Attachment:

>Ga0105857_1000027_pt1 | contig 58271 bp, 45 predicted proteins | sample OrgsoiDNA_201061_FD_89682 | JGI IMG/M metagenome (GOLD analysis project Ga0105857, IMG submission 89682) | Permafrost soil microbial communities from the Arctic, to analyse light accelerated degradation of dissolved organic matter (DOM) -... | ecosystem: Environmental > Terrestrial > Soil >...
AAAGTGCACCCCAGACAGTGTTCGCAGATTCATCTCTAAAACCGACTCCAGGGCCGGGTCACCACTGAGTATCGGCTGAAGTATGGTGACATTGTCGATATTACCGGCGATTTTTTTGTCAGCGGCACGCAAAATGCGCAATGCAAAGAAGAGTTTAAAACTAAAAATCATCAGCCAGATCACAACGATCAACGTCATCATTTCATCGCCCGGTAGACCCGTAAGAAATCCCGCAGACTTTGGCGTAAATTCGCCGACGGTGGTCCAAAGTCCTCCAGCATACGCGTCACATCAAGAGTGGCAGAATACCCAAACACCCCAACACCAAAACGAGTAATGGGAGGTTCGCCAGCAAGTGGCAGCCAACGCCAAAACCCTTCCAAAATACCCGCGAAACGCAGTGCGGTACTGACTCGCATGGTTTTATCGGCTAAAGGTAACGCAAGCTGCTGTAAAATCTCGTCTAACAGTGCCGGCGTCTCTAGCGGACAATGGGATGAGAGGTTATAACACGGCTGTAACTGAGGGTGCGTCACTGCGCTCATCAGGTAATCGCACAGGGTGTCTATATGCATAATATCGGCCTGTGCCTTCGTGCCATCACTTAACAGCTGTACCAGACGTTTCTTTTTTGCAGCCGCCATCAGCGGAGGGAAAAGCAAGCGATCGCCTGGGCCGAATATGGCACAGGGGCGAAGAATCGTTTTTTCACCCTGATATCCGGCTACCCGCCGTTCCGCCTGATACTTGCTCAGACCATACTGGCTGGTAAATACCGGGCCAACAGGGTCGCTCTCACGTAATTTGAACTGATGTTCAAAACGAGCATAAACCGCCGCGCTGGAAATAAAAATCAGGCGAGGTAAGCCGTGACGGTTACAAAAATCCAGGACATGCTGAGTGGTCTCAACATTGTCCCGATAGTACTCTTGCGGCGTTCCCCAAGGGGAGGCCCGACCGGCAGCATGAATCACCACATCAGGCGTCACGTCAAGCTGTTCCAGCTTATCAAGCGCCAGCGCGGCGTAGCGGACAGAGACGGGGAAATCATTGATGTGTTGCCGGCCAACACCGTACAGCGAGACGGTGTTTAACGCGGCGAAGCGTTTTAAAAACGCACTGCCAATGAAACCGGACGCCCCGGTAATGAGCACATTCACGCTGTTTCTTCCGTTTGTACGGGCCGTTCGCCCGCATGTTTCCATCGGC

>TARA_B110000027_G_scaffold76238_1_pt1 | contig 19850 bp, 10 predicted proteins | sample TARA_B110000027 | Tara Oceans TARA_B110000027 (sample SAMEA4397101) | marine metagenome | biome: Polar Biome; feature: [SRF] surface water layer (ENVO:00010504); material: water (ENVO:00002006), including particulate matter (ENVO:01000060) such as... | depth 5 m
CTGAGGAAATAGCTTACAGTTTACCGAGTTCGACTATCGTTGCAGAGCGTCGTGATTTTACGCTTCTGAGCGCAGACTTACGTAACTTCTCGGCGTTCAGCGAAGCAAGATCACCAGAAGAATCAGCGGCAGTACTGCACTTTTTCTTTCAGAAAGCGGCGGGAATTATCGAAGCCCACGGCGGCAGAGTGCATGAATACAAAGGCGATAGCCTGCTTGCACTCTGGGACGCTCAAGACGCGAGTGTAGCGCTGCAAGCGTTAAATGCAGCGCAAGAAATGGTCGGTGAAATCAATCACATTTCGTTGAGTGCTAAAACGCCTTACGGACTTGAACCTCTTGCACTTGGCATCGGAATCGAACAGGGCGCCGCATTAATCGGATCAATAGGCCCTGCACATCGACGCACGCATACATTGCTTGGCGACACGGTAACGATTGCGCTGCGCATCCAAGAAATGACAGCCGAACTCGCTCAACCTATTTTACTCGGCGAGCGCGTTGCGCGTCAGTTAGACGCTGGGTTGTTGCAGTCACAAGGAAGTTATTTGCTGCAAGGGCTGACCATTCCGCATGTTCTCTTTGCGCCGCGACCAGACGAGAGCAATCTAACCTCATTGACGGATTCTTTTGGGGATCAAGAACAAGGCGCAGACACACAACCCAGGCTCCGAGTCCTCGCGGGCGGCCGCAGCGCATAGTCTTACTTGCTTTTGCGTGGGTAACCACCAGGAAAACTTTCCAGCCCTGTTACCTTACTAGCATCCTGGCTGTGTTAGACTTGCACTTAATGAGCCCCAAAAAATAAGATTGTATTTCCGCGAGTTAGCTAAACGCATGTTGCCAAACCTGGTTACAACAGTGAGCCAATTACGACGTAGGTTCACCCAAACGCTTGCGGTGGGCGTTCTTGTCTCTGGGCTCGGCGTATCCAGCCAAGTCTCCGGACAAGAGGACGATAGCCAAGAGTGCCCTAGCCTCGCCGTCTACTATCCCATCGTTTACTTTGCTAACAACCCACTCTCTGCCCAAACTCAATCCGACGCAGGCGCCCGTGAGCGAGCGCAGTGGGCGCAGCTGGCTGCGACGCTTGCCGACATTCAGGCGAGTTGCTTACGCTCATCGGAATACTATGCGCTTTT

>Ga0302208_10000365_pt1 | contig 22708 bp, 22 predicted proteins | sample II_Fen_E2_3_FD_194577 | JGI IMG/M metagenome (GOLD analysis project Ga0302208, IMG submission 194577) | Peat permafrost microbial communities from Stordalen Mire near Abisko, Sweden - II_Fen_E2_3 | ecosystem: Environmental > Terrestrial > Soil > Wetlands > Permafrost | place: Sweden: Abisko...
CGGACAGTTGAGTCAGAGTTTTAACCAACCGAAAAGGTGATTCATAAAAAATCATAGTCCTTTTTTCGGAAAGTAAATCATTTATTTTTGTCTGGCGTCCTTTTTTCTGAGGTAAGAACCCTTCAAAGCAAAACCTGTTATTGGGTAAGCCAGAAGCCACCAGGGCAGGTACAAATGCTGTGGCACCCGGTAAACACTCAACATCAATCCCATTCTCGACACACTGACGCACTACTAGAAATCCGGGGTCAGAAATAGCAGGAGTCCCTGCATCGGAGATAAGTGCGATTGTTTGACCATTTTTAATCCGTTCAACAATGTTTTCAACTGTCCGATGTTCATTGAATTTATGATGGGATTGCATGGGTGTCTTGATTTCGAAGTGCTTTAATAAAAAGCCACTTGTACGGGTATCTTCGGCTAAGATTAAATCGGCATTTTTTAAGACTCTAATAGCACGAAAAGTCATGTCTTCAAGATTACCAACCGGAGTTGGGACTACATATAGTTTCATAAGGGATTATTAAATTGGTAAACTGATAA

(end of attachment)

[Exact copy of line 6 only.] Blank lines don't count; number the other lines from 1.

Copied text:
CGGACAGTTGAGTCAGAGTTTTAACCAACCGAAAAGGTGATTCATAAAAAATCATAGTCCTTTTTTCGGAAAGTAAATCATTTATTTTTGTCTGGCGTCCTTTTTTCTGAGGTAAGAACCCTTCAAAGCAAAACCTGTTATTGGGTAAGCCAGAAGCCACCAGGGCAGGTACAAATGCTGTGGCACCCGGTAAACACTCAACATCAATCCCATTCTCGACACACTGACGCACTACTAGAAATCCGGGGTCAGAAATAGCAGGAGTCCCTGCATCGGAGATAAGTGCGATTGTTTGACCATTTTTAATCCGTTCAACAATGTTTTCAACTGTCCGATGTTCATTGAATTTATGATGGGATTGCATGGGTGTCTTGATTTCGAAGTGCTTTAATAAAAAGCCACTTGTACGGGTATCTTCGGCTAAGATTAAATCGGCATTTTTTAAGACTCTAATAGCACGAAAAGTCATGTCTTCAAGATTACCAACCGGAGTTGGGACTACATATAGTTTCATAAGGGATTATTAAATTGGTAAACTGATAA